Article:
Also, because it’s become part of the fabric of the Showdown mythology – almost as much as…
5. SHOWDOWN 11 – HOLD MY BEER
KH: (How do you teach a Victorian about Showdown rivalries?) You tell them about the Ramsgate #pafclive
— Port Adelaide FC (@PAFC) May 7, 2021
For all the testosterone that is carried into Showdowns, the greatest brawl between the derby rivals was 24 hours after the final siren in the first Showdown of 2002 finished with Port Adelaide as eight-point winners. The tranquility of seaside Henley was shattered as the two squads crossed paths at Henley Square and punched on in the car park outside the Ramsgate Hotel. Crows midfielder Mark Ricciuto was in the hottest flare-up with Port Adelaide rival Josh Carr, who had held “Roo” to just six kicks in the derby. Undisclosed fines were imposed by both clubs – and Crows football boss John Reid, after formally dressing down his players, closed a team meeting saying: “And I hope you won the fight!” Scorecards from ringside remain heavily contested.
One of the telltale signs that it’s Showdown week is the biannual Ramsgate retrospective – a much-loved (by the people who write it) SA media tradition wherein, like an old campfire tale, the story of the state’s most revered act of spontaneous mass violence is lovingly retold.
According to state law, this regular reflection must always include an interviewee pointing out that if the infamous punch-up had happened in the smartphone era, it would have gained far more publicity than it did but that instead it all died down and was forgotten within a day or so.
As they’ve been pointing out every year now for almost 20 years.
Still, it can’t be denied that the Ramsgate brawl has become as much a part of Showdown folklore as the Monfries goal or the Jameson/Cummings punch-up, and has given desperate football journalists a go-to slice of nostalgia unmatched by any other.
Well, apart from…
4. SHOWDOWN 2 – BROTHERS IN ARMS
Families are often split by Showdown loyalties. But among the competitors, there have been only one set of brothers who have played as rivals (after being teammates at Port Adelaide in SANFL ranks) – Troy Bond (Adelaide) and Shane (Port Adelaide). Their embrace – and smiles – after Troy Bond sealed Adelaide’s seven-point win in the rain-soaked second derby of 1997 was magnificently captured on film by photographer Phil Hillyard. The classic picture finally became the image of the Showdown trophies from 2018.
Yep, that’s the other one – the little-known tale of the iconic Bond brothers photo, which retains its mythical status despite being re-told most years since the late-90s.
3. SHOWDOWN 39 – FOR THE LOVE OF WALSHY
It remains the most emotional Showdown of all – and one of the epic finishes that would have drawn the approval of Phil Walsh who left his mark on both clubs, as a premiership-winning assistant coach at Port Adelaide and as a senior coach at Adelaide. Two weeks after Walsh was murdered at home in July 2015, his Adelaide team held off the fast finishing Port Adelaide by three points. Crows midfielder Scott Thompson won the only Phil Walsh Showdown Medal with his best-afield 36 disposals. The post-match tribute – with fans using their mobile telephones as candles in a darkened Adelaide Oval – remains the most moving moment in Showdown history.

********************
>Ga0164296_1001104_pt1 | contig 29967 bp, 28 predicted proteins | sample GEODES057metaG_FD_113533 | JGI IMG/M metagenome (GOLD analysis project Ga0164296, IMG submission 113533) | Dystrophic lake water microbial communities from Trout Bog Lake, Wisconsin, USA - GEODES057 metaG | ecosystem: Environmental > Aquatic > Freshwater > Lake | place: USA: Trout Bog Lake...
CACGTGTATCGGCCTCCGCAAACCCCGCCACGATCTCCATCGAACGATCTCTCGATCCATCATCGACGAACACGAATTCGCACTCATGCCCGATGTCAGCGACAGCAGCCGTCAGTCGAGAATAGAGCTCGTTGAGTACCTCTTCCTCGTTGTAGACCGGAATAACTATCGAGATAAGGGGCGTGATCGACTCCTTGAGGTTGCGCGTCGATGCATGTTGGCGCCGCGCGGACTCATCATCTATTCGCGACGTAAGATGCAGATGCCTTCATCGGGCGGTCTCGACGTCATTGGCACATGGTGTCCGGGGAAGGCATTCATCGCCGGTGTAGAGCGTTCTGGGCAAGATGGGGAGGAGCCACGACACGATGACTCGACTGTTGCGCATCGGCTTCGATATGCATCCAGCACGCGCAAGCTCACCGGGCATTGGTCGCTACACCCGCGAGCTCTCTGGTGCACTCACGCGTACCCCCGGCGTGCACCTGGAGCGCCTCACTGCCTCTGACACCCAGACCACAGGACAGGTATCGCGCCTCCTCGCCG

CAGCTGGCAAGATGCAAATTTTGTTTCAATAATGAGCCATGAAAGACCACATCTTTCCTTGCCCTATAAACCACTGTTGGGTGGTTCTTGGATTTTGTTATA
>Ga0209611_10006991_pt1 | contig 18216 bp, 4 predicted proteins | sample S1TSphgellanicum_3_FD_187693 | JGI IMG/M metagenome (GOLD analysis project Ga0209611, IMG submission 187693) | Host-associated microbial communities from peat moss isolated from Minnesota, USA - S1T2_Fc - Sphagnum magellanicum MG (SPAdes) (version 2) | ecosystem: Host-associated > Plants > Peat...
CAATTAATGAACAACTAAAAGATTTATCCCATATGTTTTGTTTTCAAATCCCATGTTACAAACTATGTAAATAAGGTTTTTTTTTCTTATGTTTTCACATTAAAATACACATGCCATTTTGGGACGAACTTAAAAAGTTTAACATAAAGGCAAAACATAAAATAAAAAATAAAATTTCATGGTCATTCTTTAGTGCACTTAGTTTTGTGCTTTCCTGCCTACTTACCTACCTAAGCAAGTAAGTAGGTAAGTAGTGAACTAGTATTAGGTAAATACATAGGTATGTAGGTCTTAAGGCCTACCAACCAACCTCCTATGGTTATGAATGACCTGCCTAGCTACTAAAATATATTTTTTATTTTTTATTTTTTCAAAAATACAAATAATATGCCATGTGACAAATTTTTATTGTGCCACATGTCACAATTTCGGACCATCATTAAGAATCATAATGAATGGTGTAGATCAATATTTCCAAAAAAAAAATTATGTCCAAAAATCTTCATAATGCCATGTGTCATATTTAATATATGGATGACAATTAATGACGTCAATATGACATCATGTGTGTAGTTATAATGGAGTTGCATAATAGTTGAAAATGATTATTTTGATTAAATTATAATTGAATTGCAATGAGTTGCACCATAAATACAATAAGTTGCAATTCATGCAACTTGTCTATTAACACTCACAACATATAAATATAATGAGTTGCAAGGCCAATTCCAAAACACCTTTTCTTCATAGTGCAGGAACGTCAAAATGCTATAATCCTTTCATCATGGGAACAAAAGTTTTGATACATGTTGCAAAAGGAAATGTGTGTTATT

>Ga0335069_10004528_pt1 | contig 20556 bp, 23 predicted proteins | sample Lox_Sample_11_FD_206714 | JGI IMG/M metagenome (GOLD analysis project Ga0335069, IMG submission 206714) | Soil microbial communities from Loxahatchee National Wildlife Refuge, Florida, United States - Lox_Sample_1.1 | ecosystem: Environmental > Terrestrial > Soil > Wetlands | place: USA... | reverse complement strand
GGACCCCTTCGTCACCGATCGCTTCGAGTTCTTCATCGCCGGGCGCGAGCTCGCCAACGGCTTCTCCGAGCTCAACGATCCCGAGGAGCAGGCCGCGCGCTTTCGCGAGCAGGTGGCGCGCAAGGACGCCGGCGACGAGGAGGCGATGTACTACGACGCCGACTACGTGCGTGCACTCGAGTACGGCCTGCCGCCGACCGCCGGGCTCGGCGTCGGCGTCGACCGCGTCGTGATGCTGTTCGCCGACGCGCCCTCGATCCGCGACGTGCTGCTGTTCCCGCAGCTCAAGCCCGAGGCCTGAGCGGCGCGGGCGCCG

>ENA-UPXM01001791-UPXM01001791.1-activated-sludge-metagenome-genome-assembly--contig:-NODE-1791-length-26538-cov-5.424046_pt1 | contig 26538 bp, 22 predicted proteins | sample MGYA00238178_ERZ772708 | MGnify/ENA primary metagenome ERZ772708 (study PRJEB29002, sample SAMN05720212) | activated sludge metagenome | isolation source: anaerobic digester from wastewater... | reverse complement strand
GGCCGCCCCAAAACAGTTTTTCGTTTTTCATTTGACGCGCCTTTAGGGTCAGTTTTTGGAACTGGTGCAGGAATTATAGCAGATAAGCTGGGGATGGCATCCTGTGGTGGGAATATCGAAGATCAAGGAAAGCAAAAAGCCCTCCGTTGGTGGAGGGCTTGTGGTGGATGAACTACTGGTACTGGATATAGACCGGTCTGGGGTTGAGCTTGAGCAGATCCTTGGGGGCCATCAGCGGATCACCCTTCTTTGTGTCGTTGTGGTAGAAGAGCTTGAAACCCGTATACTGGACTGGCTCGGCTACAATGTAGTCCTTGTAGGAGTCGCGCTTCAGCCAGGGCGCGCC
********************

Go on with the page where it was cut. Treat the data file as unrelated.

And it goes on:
Due to some fairly unfortunate scheduling, I had the rotten luck to be sunning myself on a Greek island when this game was played.
And it shames me to say it, but listening to the radio call via dodgy hotel wifi as I paced the room feverishly emitting the odd cry of ‘C’mon!’ was probably the highlight of the whole trip.
It wasn’t without bad omens though: having dragged our overtired then-three-year-old through customs at Athens airport, we managed to hail a cab only to discover once we settled in the back seat that an eerily-familiar tune was blaring from the driver’s car radio:
Never Tear Us A-bloody-part.
If the previous week’s loss against West Coast – that brave, surreal defeat followed by the even braver and more surreal scenes of players huddled together weeping in the middle of the ground for their fallen coach – proved that fairytales don’t always come true, this match suggested that every once in a while, they still could.
The Crows never got to fashion that masterpiece Walsh spoke of when he comically referenced the troubled artist Van Gogh only weeks before.
But gee, this was close.
2. SHOWDOWN 35 – PYTHAGORAS WHERE ARE YOU?
Not even the most prepared television commentator in Australian football could find the words in 2013 to aptly describe the most famous kick in Showdown history. After watching Port Adelaide forward Angus Monfries’ hasty kick bounce and bounce 18 metres at the northern end of Football Park – from the behind post, past the feet of goal umpire Steve Axon and inside the goal post furthest away from Monfries – Cometti pleaded: “If Pythagoras is watching, explain that.” The goal was part of Port Adelaide’s remarkable fightback that in eight minutes turned a 20-point deficit to a four-point win in the last derby played at West Lakes.
Wingard’s fifth iced the game, but it was the penultimate one, the Monfries miracle miss, that really jarred; a snap that was sailing through for a behind, only to bounce askew through the big sticks.
It was Port’s equivalent of Diego Maradona’s “Hand of God” goal against England in the 1986 World Cup, and as it turned out, the intervention was divinely auspicious.
For, as mentioned above, the Crows would have made the finals that year – and Port wouldn’t – were it not for the Hand Of God intervention.
And we probably would have stuck with Sando as coach for another season, and maybe even another one after that.
So it was a bit of a Sliding Doors moment, this one. Except that both the doors led to unhappiness so it didn’t matter which one we chose.
1. SHOWDOWN 1 – WORK OF ART
Pro Hart painted his very colourful vision of Showdown 1 – April 20, 1997 – from the southern end of Football Park where 47,256 watched both teams win, even if Port Adelaide walked off the West Lakes arena with the first trophy after the 11-point upset. Port Adelaide released seven years of frustration after having its spot in the AFL national league taken by the SANFL’s composite entry in 1991; the Crows won its first AFL flag at the end of the year with the “Messiah” Malcolm Blight turning the ashes of the Showdown defeat into the moment that sharpened the club’s focus on and off the field. With a heavier hand than Pro Hart, Blight scribbled “18” on a whiteboard at a meeting of all players and staff reminded the Crows a season did not end with the start of Australian football’s best modern rivalry.
And with that, we turn to the future.
And I fear that, on current form, Crows supporters on Saturday night will be uttering something reminiscent of the man who painted that work of art that marked the first meeting of SA’s two AFL rivals:
RAA proudly supports both Port and the Crows – and hopes that bringing you the Showdowns’ 50 greatest moments doesn’t cause too many arguments amongst family and friends.